Consumer Publications List
Baltimore man took his car for repairs after it failed its emissions test. The
shop replaced some valves and a hose for $149 and said the car would pass. It
didn't. When the man brought the car back, the shop said the carburetor would
have to be rebuilt for $566. The consumer took his car to another mechanic who
said the carburetor only needed a minor adjustment. He fixed the car and it
A Takoma Park
man took his car in to a repair shop for some work, which the mechanic told him
would cost around $680. He did not ask for a written estimate. When he picked up
his car the bill was $971. Since he had nothing in writing, the shop owner told
him he had to pay the full amount.
Car repair problems
are a major source of consumer complaints. Repairs can be very costly and no one
likes to waste money on shoddy workmanship, a misdiagnosis, bad estimates or
unauthorized repairs. Your best insurance against these kinds of problems is to
find a reputable repair shop. Look for a repair shop before you need one, so you
don't have to rush into a decision when an emergency arises. Here are some
recommendations. Talk to friends and family who trust their mechanic. Ask your
auto insurance agent, auto parts salesperson, or other business people you know.
2. Check the repair
shop's complaint records with the Consumer Protection Division and the Better
Business Bureau. The shop you select should have few complaints registered
against it and a good track record of resolving those complaints.
3. Look for a
mechanic with experience working on the same automobile model and make as yours.
4. Seek out a
mechanic with good credentials, updated knowledge and skill. Some shops display
ASE (Automotive Service Excellence) certification, which indicates the mechanic
has met basic standards in a specific technical area. You can also check for
shops that participate in the AAA (American Automobile Association) auto service
program. But be careful. A mechanic who has passed an ASE test or received other
certification may not necessarily be outstanding or even honest.
mechanics. Are they willing to answer your questions? Do they convey a positive,
6. Ask the shop for
the names of customer references. Then call those references.
7. Look for a shop
with a clean and well maintained repair area.
For any major car repair, you
should always get a second opinion. Then get repair cost estimates from a couple
of other shops. Some facilities charge for estimates, so ask if there will be a
Under state law,
you're entitled to a written estimate for all repairs costing more than $50 and
you can't be charged more than 10% over the written estimate without your
consent. If the mechanic finds that the repair will cost more than 10% than the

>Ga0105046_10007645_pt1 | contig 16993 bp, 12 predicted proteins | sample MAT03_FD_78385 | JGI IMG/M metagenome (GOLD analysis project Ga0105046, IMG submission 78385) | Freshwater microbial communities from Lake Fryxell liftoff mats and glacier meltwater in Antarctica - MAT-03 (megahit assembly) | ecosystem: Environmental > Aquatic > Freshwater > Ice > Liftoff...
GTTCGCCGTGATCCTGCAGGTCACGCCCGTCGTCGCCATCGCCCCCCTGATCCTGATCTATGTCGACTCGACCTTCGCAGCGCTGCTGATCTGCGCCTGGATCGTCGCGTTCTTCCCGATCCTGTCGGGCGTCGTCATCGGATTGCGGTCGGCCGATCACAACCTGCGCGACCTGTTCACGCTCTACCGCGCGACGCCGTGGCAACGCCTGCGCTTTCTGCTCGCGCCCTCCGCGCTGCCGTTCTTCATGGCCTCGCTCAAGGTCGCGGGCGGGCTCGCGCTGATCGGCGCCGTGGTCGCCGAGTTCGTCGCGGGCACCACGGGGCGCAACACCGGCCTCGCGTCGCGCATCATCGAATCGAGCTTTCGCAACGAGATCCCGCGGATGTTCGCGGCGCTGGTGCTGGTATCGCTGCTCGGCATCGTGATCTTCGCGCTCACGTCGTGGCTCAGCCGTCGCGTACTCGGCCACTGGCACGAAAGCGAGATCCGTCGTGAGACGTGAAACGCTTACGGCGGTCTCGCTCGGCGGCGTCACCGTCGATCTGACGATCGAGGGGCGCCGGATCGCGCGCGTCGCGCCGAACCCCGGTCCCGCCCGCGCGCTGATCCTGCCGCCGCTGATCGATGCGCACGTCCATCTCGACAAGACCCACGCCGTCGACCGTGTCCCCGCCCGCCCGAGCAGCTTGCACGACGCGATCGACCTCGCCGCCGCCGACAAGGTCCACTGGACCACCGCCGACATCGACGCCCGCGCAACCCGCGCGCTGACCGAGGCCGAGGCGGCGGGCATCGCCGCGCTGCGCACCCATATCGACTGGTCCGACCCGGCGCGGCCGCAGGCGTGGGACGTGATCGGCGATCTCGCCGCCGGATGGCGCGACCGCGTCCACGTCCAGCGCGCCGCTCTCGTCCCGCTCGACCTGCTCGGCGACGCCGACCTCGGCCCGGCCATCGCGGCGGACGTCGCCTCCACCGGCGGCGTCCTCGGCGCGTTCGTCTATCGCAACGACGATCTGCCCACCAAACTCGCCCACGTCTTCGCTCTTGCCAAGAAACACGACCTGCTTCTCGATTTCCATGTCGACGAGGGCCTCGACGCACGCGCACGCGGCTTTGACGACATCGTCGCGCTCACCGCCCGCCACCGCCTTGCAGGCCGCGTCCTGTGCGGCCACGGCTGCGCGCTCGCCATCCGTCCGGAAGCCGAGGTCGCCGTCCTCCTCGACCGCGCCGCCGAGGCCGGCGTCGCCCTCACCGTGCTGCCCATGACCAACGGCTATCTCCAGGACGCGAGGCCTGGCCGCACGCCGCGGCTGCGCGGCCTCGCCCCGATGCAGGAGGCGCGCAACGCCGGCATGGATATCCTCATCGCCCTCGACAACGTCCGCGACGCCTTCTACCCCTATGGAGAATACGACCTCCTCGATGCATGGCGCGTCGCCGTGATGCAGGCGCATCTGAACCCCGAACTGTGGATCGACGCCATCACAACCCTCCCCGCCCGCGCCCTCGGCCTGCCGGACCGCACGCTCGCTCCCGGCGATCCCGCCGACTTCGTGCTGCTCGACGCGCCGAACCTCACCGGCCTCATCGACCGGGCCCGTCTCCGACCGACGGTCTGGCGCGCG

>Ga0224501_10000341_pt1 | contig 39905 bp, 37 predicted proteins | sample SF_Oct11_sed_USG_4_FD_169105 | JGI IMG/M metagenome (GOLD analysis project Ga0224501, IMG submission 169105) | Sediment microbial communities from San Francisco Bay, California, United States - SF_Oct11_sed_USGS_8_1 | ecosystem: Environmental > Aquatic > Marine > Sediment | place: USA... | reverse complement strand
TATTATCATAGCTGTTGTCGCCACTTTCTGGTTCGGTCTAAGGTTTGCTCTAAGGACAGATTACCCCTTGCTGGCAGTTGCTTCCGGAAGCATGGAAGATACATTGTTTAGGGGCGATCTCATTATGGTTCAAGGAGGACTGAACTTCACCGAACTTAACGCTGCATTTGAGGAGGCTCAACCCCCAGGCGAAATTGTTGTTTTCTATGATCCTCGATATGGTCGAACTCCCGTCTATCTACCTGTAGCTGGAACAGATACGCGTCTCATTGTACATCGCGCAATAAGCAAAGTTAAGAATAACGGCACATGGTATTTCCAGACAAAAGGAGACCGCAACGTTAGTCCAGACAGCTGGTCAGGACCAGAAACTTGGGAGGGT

estimate, or that additional repairs are needed, the shop must contact you to
get your authorization.
You also can't be
charged for repairs you didn't authorize. Before signing a repair order, read it
carefully. Ask for clarification of any item you don't understand.
You have a right
to keep your replaced parts. Tell the shop ahead of time that you want them
returned. Keep them until you are confident the repairs made were necessary and
performed properly. If you encounter any difficulty, these parts may assist you
in resolving your problem. However: you may not want your part returned if the
shop says you will have to pay a "core charge." This fee is charged when you
receive a rebuilt part for your car, but do not surrender your part to be traded
back to the rebuilder.
The invoice you receive should list
all work performed, all parts supplied and any surcharges. Any used, rebuilt or
reconditioned parts must be identified. Keep your invoice as a record. It may be
useful if you need to return to the shop because the repairs weren't
find that the shop charged them much more than the estimate, and the two parties
disagree over whether the consumer authorized the higher cost. If this happens,
the shop has the right to hold your car until you pay. In that case, you have
two choices. You can pay the bill in full, noting that the amount is in dispute,
and take your car home. You may then file a complaint with the Consumer
Protection Division or with District Court to try to get the disputed portion of
the bill refunded to you.
The other choice is
to leave the car at the shop and petition the District Court to issue a writ of
replevin. However, this is a costly and time-consuming process. You will have to
post a bond for twice the disputed amount before the court orders the shop to
release your car. You will then get a hearing in District Court to determine who
is responsible for the disputed portion of the bill.
Most auto repair shops set their
fees for repairs by using a flat rate manual, which lists the cost of a specific
repair for your make, model and year of car. However, it doesn't hurt to try to
negotiate a lower price. Many shops will match a competitor's estimate.
Auto repair shops
often advertise special prices for services such as tune-ups or alignments. Call
and ask if the advertised price is what you will be charged. A shop advertising
a service for $49.95 may offer that price only for cars with four-cylinder
engines, but charge $79.95 for cars with six-cylinder engines.
Always ask if any
price, including an advertised price, includes all fees. Some shops charge "shop
fees" or "environmental impact fees" that can add a few dollars or a percentage
of the total cost to the final bill.
Taking the time to
find an auto repair shop with a good reputation, getting second opinions, asking
for written estimates, and asking ahead of time about additional fees can help
you have a satisfactory car repair experience.
Consumers who have
need help resolving a dispute with an auto repair facility can call the Attorney
General's Consumer Protection Division mediation unit: (410) 528-8662.
200 St. Paul Place, Baltimore, MD 21202
410-576-6300 / 1-888-743-0023 toll-free / TDD: 410-576-6372